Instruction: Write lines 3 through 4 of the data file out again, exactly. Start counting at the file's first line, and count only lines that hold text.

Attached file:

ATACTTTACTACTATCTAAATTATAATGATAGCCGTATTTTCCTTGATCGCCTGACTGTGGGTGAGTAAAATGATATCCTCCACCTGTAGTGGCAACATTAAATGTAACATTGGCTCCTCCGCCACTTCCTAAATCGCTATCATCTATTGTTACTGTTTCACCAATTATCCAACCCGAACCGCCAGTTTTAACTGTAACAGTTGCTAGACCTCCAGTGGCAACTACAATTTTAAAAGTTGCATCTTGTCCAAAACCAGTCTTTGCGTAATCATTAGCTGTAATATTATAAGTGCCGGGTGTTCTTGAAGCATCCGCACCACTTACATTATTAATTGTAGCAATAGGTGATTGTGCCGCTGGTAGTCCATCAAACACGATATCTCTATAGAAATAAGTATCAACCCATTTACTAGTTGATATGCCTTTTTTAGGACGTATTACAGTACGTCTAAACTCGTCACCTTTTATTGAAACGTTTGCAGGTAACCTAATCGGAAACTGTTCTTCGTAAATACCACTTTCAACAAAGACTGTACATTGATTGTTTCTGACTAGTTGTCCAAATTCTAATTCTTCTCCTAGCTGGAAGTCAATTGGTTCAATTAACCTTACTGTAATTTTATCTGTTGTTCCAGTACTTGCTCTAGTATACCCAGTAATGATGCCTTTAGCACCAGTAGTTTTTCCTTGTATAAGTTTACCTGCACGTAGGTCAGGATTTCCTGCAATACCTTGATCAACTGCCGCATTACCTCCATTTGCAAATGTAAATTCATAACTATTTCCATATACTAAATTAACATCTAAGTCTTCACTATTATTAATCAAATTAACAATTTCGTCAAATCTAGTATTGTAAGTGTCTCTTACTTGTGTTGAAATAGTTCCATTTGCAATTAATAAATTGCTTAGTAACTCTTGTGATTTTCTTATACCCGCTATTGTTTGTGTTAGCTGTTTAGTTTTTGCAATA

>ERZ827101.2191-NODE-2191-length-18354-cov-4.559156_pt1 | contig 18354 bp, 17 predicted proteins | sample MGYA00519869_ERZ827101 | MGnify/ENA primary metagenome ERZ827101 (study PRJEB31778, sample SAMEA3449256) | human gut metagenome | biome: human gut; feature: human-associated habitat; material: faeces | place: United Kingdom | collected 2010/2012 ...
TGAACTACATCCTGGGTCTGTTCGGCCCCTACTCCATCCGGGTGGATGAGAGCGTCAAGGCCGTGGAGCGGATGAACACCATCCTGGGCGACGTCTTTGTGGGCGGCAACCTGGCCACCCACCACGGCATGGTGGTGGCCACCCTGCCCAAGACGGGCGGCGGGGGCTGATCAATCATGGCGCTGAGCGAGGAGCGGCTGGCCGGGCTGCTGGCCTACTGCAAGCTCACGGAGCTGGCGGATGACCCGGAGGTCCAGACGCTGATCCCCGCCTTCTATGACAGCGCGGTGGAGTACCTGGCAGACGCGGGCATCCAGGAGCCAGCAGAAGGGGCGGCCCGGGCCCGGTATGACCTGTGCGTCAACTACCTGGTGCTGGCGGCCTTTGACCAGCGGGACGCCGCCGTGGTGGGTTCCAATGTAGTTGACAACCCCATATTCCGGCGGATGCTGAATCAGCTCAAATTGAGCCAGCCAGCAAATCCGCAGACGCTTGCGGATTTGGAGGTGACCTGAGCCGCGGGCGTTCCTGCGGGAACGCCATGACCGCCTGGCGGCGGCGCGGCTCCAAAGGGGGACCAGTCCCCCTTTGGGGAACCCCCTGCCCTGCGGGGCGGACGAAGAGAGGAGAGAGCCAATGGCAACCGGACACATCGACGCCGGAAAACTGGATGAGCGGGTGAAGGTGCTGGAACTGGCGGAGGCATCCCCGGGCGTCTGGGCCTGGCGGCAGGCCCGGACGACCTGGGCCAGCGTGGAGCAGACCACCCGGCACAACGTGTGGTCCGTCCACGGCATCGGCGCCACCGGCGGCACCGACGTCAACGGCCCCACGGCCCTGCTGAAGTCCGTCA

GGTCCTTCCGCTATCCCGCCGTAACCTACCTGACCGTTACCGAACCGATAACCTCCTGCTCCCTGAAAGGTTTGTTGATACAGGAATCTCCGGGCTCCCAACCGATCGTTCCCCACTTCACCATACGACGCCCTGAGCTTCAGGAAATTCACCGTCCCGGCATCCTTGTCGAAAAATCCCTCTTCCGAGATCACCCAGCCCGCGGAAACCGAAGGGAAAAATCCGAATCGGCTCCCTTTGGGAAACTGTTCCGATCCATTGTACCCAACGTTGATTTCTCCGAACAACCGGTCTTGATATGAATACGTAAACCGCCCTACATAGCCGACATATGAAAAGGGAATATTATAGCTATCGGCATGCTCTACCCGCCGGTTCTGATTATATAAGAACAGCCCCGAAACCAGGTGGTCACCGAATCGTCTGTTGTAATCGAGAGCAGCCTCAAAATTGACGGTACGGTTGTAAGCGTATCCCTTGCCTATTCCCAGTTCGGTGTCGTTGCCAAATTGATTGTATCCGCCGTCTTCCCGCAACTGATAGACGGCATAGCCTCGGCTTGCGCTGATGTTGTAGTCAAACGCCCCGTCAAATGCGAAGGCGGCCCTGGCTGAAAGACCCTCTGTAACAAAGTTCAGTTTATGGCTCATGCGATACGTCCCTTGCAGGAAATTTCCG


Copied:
TGAACTACATCCTGGGTCTGTTCGGCCCCTACTCCATCCGGGTGGATGAGAGCGTCAAGGCCGTGGAGCGGATGAACACCATCCTGGGCGACGTCTTTGTGGGCGGCAACCTGGCCACCCACCACGGCATGGTGGTGGCCACCCTGCCCAAGACGGGCGGCGGGGGCTGATCAATCATGGCGCTGAGCGAGGAGCGGCTGGCCGGGCTGCTGGCCTACTGCAAGCTCACGGAGCTGGCGGATGACCCGGAGGTCCAGACGCTGATCCCCGCCTTCTATGACAGCGCGGTGGAGTACCTGGCAGACGCGGGCATCCAGGAGCCAGCAGAAGGGGCGGCCCGGGCCCGGTATGACCTGTGCGTCAACTACCTGGTGCTGGCGGCCTTTGACCAGCGGGACGCCGCCGTGGTGGGTTCCAATGTAGTTGACAACCCCATATTCCGGCGGATGCTGAATCAGCTCAAATTGAGCCAGCCAGCAAATCCGCAGACGCTTGCGGATTTGGAGGTGACCTGAGCCGCGGGCGTTCCTGCGGGAACGCCATGACCGCCTGGCGGCGGCGCGGCTCCAAAGGGGGACCAGTCCCCCTTTGGGGAACCCCCTGCCCTGCGGGGCGGACGAAGAGAGGAGAGAGCCAATGGCAACCGGACACATCGACGCCGGAAAACTGGATGAGCGGGTGAAGGTGCTGGAACTGGCGGAGGCATCCCCGGGCGTCTGGGCCTGGCGGCAGGCCCGGACGACCTGGGCCAGCGTGGAGCAGACCACCCGGCACAACGTGTGGTCCGTCCACGGCATCGGCGCCACCGGCGGCACCGACGTCAACGGCCCCACGGCCCTGCTGAAGTCCGTCA

GGTCCTTCCGCTATCCCGCCGTAACCTACCTGACCGTTACCGAACCGATAACCTCCTGCTCCCTGAAAGGTTTGTTGATACAGGAATCTCCGGGCTCCCAACCGATCGTTCCCCACTTCACCATACGACGCCCTGAGCTTCAGGAAATTCACCGTCCCGGCATCCTTGTCGAAAAATCCCTCTTCCGAGATCACCCAGCCCGCGGAAACCGAAGGGAAAAATCCGAATCGGCTCCCTTTGGGAAACTGTTCCGATCCATTGTACCCAACGTTGATTTCTCCGAACAACCGGTCTTGATATGAATACGTAAACCGCCCTACATAGCCGACATATGAAAAGGGAATATTATAGCTATCGGCATGCTCTACCCGCCGGTTCTGATTATATAAGAACAGCCCCGAAACCAGGTGGTCACCGAATCGTCTGTTGTAATCGAGAGCAGCCTCAAAATTGACGGTACGGTTGTAAGCGTATCCCTTGCCTATTCCCAGTTCGGTGTCGTTGCCAAATTGATTGTATCCGCCGTCTTCCCGCAACTGATAGACGGCATAGCCTCGGCTTGCGCTGATGTTGTAGTCAAACGCCCCGTCAAATGCGAAGGCGGCCCTGGCTGAAAGACCCTCTGTAACAAAGTTCAGTTTATGGCTCATGCGATACGTCCCTTGCAGGAAATTTCCG